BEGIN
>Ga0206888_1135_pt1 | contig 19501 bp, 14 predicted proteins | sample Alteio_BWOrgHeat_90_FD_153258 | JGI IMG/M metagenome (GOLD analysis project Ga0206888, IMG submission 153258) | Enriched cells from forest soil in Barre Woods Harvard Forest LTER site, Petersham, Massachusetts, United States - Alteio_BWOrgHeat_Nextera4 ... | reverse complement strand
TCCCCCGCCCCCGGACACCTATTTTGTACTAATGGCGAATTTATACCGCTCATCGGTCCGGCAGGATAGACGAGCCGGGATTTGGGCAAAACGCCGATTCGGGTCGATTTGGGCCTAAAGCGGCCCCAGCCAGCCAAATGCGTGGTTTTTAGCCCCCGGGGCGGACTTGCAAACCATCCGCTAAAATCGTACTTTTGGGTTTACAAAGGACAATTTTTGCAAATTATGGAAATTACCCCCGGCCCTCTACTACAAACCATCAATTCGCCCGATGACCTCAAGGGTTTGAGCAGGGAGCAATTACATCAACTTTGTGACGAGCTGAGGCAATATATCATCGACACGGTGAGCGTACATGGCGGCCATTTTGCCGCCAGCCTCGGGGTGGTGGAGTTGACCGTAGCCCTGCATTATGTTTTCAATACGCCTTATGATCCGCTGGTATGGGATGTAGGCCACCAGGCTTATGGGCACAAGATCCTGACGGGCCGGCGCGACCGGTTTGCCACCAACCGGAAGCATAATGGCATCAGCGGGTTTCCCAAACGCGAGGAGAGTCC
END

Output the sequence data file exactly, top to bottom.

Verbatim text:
>Ga0206888_1135_pt1 | contig 19501 bp, 14 predicted proteins | sample Alteio_BWOrgHeat_90_FD_153258 | JGI IMG/M metagenome (GOLD analysis project Ga0206888, IMG submission 153258) | Enriched cells from forest soil in Barre Woods Harvard Forest LTER site, Petersham, Massachusetts, United States - Alteio_BWOrgHeat_Nextera4 ... | reverse complement strand
TCCCCCGCCCCCGGACACCTATTTTGTACTAATGGCGAATTTATACCGCTCATCGGTCCGGCAGGATAGACGAGCCGGGATTTGGGCAAAACGCCGATTCGGGTCGATTTGGGCCTAAAGCGGCCCCAGCCAGCCAAATGCGTGGTTTTTAGCCCCCGGGGCGGACTTGCAAACCATCCGCTAAAATCGTACTTTTGGGTTTACAAAGGACAATTTTTGCAAATTATGGAAATTACCCCCGGCCCTCTACTACAAACCATCAATTCGCCCGATGACCTCAAGGGTTTGAGCAGGGAGCAATTACATCAACTTTGTGACGAGCTGAGGCAATATATCATCGACACGGTGAGCGTACATGGCGGCCATTTTGCCGCCAGCCTCGGGGTGGTGGAGTTGACCGTAGCCCTGCATTATGTTTTCAATACGCCTTATGATCCGCTGGTATGGGATGTAGGCCACCAGGCTTATGGGCACAAGATCCTGACGGGCCGGCGCGACCGGTTTGCCACCAACCGGAAGCATAATGGCATCAGCGGGTTTCCCAAACGCGAGGAGAGTCC